HUD 241(a) Supplemental Financing for HUD Multifamily Loans
HUD 241(a) loans offer fixed-rate, non-recourse, low-interest supplemental financing for existing HUD/FHA-insured multifamily and healthcare projects.
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A HUD 241(a) loan offers additional financial assistance to property owners who want to enhance multifamily properties by making significant improvements. Acceptable HUD 241(a) improvements could include the addition of energy-efficient infrastructure or necessary safety equipment. HUD 241(a) loans may also be used to purchase additional land or to finance the hard and soft construction expenses necessary to expand the footprint of an existing structure.
Read below to learn more, or check out our HUD 241(a) loan term sheet.
Terms, Qualifications, and Facts
Potential borrowers should fully review HUD's complete checklist of requirements before beginning the application process. However, borrowers should be aware of one key restrictions could affect their chances for funding approval for a HUD 241(a) loan — the loan cannot exceed the property’s appraised value, and it is primarily for keeping multifamily units competitive in today’s market.
Only multifamily properties already encumbered by HUD-insured loans are eligible.
Owners of multifamily or healthcare properties with HUD-insured debt may qualify for HUD 241(a) loans.
The maximum loan amount will be the lesser of:
Up to 90% of the value of a new construction project for for-profit entities and 95% for nonprofit entities
The project’s maximum insurable amount as determined by HUD
Up to 90% of the net operating income, which should include the first mortgage debt payment obligation
Borrowers should expect a DSCR requirement of at least 1.11x.
Requirements should not exceed the existing terms of the underlying mortgage.
Escrow is determined by previous mortgage restrictions.
Mortgage Insurance Premium
Borrowers should expect to pay an annual mortgage insurance premium of 0.95% of the principal loan amount. Certain projects may qualify for a reduced mortgage insurance premium, which could range from 0.25% to 0.35% if the project meets additional environmental or affordability restrictions.
Term and Amortization
The length of the HUD 241(a) must match the same term as the first mortgage. However, if less than 25 years remain on the mortgage term, the term can extend up to 40 years. An extended mortgage term cannot exceed 75% of the remaining useful life of the improvements.
Borrowers can expect a fixed interest rate reflective of current market conditions at closing.
Like all FHA multifamily loans, the HUD 241(a) is non-recourse.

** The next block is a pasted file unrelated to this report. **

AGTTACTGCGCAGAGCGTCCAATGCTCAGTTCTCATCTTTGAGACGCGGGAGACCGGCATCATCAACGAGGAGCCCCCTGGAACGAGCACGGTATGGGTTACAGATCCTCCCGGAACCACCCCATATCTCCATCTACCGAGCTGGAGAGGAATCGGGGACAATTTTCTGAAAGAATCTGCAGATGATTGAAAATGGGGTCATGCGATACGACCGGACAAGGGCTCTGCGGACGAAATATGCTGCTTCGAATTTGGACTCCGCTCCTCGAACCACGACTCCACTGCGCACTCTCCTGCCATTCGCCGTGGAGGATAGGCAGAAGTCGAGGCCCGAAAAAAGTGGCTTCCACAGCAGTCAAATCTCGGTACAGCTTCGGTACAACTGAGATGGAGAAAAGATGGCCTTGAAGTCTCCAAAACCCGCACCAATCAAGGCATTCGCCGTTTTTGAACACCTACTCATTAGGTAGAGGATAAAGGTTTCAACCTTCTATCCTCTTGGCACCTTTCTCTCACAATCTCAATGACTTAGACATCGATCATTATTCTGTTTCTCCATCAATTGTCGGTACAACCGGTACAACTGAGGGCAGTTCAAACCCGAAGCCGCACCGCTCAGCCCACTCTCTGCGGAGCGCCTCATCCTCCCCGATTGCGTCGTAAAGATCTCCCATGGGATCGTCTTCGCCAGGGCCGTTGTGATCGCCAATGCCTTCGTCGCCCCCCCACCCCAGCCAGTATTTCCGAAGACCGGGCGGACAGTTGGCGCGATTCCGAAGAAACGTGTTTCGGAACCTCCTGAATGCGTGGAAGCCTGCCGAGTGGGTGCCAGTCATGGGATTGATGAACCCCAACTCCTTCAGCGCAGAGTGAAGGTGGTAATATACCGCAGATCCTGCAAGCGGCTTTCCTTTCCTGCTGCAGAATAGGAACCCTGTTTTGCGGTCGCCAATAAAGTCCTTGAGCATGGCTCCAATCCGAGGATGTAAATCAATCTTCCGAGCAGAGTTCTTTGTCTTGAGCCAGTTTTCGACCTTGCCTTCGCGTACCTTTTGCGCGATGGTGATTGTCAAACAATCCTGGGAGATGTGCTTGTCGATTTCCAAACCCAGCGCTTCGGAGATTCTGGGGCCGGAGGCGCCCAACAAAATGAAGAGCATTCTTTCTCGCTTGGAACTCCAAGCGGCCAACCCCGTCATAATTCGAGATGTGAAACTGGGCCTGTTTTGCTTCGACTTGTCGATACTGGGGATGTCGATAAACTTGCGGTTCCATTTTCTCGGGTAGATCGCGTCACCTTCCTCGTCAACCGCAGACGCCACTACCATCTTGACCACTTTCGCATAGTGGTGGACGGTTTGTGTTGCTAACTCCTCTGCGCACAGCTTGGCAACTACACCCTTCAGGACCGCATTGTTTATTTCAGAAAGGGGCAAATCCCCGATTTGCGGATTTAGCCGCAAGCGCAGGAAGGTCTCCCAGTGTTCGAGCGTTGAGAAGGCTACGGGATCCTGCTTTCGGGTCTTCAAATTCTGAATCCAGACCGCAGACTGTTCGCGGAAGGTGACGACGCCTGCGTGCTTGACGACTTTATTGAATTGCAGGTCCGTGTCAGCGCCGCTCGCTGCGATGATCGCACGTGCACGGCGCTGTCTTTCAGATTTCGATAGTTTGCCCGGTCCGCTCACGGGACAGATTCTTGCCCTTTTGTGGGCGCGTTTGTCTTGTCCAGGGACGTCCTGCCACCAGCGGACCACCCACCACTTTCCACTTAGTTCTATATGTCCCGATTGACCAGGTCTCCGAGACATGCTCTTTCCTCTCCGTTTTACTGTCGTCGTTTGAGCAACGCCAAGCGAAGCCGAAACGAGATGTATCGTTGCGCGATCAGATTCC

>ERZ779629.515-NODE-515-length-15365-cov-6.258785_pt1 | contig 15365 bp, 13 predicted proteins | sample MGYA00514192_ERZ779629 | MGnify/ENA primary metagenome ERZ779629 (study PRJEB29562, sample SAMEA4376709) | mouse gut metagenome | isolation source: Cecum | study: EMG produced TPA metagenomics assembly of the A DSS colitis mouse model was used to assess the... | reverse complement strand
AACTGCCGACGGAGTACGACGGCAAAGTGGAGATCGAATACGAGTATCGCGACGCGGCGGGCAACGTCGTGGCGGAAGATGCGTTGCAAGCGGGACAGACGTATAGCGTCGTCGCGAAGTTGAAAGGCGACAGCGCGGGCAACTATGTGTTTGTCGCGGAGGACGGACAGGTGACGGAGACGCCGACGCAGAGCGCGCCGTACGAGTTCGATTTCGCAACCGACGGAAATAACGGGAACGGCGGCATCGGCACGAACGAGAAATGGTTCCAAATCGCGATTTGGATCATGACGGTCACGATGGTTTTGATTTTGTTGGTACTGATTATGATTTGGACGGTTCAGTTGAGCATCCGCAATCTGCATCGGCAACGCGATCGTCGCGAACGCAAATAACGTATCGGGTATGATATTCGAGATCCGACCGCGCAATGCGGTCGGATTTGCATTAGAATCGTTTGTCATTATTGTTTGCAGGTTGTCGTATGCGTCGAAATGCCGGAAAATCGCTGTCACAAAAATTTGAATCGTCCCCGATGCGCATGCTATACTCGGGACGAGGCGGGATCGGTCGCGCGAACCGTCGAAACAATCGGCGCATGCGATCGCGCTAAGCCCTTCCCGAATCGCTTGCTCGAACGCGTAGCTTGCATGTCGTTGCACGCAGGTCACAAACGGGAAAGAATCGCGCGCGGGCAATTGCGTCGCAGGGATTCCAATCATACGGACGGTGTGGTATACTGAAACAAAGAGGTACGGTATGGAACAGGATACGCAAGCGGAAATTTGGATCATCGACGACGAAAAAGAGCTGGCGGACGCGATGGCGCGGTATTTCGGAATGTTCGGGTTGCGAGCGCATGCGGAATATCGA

Loans are assumable, provided the borrower meets HUD approval.
Terms can vary. A five-year lockout with a 5% penalty in the sixth year, or a two-year lockout with an 8% penalty in the third year are two common terms. Borrowers can expect a comparable combination of penalties and lockouts for the first 10 years of the loan.
Synopsis of Costs
Cost of third-party reports vary by market. Borrowers may need:
Environmental studies (Phase I Environmental Reports are commonly required if the building is expanded or significant building improvements are suggested)
Full appraisal reports
Architectural and engineering reports
HUD application fee equal to 0.3% of the loan amount
HUD inspection fee equal to 0.5% of the loan amount
Finance and permanent placement fees of up to 3.5% of the loan amount due at closing
The lender may also charge a reasonable fee to offset title, legal and other closing costs.
HUD 241(a) loans can close within 20 weeks. This timeline allows eight weeks for the pre-application process and eight weeks for the firm application process. Borrowers should expect to wait another three to four weeks for closing. If the loan will fund a new construction project or substantial rehabilitation, borrowers can opt for single-stage processing to decrease the overall application period.
Additional HUD Requirements and Items for Consideration
HUD 241(a) loans are subject to the same restrictions and regulations that govern the root mortgage loan insurance program.
Borrowers must meet the same IOD requirements and working capital requirements that govern the 221(d)(4) program, unless they obtain waivers.
Section 241 supplemental loans are subject to Davis Bacon wage requirements only if the original mortgage has the same requirement.
Borrowers should expect to schedule a pre-application conference with the local HUD Program Center or Multifamily HUB to verify the feasibility of the proposed multifamily property improvements.
To begin the HUD 241(a) application process, fill in the form below. We'll get to work on providing you a quote immediately.
The HUD 241(a) loan doesn't meet the unique needs of every multifamily property owner. To learn about other financial options to update, expand, or improve your apartment building portfolio, visit Multifamily Loans for additional options that may include Fannie Mae apartment loans, Freddie Mac Small Balance Loans, bank financing, and life company financing for multifamily properties.